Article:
Moulton, Erin, ed. Things We Haven’t Said: Survivors of Sexual Violence Speak Out. 224p. further reading. notes. websites. Zest. Mar. 2018. Tr $16.99. ISBN 9781942186342.

Gr 9 Up –In this intense collection, survivors of childhood and adolescent sexual assault pen intimate essays, letters, and poems. The authors offer a range of experiences, some focusing on the assault itself, others on what came after. G. Donald Cribbs uses the act of playing pinball to describe his experiences with flashbacks. Janet Goldblatt Holmes highlights feelings of self-compassion in a letter to her younger self. Stephanie Oakes discusses how adults’ disbelief can be more harmful than the assault itself. Each piece is followed by a brief interview to clarify difficult concepts and reveal the contributors beyond the pages of their stories. Back matter includes a list of hotlines, statistics, a glossary, online resources, and recommended fiction and nonfiction. A number of the essayists have built into their narratives messages of support and hope, keeping in mind readers who may be in need. Depictions of violence are often emotionally raw, but most refrain from being graphic. VERDICT A necessary book on a topic that is often shrouded in silence. All YA collections will want to consider.–Alex Graves, Manchester City Library, NH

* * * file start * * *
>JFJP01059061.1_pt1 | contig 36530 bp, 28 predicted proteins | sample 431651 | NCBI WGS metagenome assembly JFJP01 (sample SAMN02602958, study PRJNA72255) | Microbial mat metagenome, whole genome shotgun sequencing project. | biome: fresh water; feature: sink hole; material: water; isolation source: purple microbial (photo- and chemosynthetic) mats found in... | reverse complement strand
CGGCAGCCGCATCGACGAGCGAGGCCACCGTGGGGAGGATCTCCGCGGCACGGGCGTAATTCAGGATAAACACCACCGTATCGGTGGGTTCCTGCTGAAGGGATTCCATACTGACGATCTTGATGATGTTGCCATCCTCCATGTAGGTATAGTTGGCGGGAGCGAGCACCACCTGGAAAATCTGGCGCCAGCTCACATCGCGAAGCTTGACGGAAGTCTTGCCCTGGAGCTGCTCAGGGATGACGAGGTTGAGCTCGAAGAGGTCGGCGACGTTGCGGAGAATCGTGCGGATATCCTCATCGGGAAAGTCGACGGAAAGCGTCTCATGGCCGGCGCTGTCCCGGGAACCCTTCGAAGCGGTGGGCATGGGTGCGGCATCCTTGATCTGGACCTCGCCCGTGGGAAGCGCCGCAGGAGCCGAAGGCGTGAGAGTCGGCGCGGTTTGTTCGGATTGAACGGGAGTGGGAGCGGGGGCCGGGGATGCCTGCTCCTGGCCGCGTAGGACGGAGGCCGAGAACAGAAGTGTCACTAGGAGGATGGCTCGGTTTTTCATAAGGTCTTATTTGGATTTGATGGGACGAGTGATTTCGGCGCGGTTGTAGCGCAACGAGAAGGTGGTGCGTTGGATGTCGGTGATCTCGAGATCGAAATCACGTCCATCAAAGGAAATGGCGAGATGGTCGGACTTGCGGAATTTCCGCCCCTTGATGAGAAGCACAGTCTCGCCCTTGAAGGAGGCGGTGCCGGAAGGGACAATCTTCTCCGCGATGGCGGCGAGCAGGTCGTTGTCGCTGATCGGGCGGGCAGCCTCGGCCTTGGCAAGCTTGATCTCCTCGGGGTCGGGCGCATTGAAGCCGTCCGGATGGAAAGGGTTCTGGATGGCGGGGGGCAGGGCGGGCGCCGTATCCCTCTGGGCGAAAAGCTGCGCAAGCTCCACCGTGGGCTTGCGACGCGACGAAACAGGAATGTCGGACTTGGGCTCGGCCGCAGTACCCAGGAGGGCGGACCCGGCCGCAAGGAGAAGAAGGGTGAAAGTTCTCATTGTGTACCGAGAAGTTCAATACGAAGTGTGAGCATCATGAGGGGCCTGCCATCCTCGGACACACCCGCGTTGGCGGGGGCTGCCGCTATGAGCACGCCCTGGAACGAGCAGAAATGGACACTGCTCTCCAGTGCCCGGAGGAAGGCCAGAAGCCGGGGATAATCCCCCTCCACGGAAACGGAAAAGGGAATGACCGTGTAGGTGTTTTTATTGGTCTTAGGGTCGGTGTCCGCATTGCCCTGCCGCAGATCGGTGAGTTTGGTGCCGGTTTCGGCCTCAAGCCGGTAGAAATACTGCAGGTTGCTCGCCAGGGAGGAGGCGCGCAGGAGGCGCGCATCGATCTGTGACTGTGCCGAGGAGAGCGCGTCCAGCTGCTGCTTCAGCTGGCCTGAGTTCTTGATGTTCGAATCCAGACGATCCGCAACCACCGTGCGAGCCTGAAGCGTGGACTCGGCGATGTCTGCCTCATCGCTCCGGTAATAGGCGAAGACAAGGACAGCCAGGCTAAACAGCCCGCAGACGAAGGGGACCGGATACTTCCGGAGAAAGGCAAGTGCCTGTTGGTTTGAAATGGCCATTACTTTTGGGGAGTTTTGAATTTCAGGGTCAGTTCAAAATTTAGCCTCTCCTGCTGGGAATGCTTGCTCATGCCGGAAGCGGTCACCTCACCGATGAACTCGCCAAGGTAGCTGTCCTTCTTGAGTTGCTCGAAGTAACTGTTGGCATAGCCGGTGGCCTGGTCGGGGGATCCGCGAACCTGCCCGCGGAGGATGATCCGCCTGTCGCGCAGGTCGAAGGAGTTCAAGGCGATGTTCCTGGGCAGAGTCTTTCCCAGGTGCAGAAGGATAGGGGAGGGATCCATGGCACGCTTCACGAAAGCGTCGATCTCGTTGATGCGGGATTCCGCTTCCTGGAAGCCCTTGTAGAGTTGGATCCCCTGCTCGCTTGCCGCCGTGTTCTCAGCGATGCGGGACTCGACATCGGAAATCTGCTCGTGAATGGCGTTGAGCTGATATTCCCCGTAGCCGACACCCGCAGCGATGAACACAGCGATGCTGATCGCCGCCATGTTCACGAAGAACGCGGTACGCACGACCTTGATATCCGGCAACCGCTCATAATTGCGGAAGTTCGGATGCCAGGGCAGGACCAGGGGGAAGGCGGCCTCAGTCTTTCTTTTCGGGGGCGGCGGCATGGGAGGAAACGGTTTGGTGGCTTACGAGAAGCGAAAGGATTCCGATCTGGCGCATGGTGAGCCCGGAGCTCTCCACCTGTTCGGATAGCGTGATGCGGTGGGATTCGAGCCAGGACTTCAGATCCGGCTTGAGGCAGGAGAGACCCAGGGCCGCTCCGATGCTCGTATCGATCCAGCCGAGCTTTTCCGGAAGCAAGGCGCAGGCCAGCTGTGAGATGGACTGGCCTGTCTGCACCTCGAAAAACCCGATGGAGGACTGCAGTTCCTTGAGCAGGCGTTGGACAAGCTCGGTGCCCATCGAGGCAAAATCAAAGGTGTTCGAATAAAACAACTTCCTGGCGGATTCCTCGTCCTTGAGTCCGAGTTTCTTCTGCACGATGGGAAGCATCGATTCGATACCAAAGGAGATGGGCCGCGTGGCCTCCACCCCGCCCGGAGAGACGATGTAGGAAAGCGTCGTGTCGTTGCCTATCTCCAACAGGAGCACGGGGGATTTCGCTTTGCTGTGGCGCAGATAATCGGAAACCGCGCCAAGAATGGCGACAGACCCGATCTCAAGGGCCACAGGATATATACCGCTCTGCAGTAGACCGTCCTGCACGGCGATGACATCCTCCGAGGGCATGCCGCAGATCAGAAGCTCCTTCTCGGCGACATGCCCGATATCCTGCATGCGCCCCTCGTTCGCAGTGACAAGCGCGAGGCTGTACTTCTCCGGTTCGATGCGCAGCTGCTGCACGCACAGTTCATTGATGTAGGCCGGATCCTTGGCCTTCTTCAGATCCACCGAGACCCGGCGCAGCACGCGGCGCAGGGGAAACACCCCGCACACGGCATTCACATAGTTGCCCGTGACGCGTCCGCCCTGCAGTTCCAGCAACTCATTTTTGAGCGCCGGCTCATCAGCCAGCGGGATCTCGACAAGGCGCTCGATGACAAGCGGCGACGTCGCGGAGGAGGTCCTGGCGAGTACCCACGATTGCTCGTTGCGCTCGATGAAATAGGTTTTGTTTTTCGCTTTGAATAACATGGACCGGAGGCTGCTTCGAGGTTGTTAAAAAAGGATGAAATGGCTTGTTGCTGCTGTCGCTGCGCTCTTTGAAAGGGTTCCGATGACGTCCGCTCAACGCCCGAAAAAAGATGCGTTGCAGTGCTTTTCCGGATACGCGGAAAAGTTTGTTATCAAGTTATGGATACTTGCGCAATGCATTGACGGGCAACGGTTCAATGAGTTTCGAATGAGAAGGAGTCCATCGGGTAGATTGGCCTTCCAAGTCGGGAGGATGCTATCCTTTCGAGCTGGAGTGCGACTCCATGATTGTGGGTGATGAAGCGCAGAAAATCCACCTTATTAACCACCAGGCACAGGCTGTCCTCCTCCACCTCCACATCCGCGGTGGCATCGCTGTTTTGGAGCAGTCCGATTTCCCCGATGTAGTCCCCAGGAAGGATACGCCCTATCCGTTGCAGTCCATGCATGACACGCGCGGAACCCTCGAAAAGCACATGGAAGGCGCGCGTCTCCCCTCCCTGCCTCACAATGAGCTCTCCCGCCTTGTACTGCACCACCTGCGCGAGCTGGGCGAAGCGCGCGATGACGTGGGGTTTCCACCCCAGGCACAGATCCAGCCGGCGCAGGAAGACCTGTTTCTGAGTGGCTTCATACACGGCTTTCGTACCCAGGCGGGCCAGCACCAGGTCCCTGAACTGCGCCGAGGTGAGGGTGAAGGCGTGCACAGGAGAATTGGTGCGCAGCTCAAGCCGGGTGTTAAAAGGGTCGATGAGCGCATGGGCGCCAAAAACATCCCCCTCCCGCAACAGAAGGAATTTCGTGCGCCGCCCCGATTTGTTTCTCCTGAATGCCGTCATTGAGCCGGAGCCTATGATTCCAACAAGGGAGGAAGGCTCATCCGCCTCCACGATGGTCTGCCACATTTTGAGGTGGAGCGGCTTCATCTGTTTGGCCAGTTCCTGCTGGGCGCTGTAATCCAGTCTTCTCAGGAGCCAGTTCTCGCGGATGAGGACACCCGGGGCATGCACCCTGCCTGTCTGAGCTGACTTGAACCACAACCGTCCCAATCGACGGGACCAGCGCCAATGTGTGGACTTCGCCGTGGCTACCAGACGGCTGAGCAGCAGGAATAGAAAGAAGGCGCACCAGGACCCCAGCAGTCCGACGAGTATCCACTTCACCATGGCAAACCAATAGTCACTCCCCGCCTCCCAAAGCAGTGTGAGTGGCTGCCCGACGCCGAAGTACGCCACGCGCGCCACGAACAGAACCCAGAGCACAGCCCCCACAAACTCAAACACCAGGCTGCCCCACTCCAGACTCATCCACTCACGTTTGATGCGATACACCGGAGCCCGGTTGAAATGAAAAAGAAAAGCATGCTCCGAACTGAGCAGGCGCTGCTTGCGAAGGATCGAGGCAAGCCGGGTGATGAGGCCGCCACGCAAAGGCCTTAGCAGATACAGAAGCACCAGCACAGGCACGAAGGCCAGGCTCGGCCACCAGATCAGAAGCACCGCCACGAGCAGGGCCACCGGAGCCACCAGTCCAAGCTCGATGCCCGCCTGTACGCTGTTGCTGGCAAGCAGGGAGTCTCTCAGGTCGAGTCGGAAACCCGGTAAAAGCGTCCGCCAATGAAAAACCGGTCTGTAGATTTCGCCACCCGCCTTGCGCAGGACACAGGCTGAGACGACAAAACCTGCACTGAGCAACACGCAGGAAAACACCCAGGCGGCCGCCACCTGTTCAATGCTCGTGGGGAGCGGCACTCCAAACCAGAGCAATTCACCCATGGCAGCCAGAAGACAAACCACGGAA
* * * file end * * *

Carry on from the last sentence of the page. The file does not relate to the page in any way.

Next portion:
redstarProut, Chessy with Jenn Abelson. I Have the Right To: A High School Survivor’s Story of Sexual Assault, Justice, and Hope. 416p. photos. S. & S./Margaret K. McElderry Bks. Mar. 2018. Tr $18.99. ISBN 9781534414433.

Gr 8 Up –For Prout, being accepted into the exclusive St. Paul’s School in New Hampshire was meant to be a source of stability; however, by the end of her freshman year, the 15-year-old was in turmoil. In 2014, a senior by the name of Owen Labrie lured and assaulted her as part of a “Senior Salute” ritual at the school. This is Prout’s account, cowritten with journalist Abelson, about her life before and after the rape, including the trial of her assailant and her burgeoning activism around justice for those who have experienced sexual assault. This is an outstanding examination of rape culture, injustice, and privilege. Readers will instantly connect with Prout’s genuineness and her candor as she details her daily life and the ways in which institutions and people fail survivors of sexual assault by resorting to victim shaming and hostility instead of effecting change. Prout’s advocacy will be an inspiration to teens, and the representation of her fiercely supportive family is one that is sorely needed. Black-and-white photos are peppered throughout. VERDICT This outstanding memoir is a must for YA collections.–Elizabeth Kahn, Patrick F. Taylor Science & Technology Academy, Avondale, LA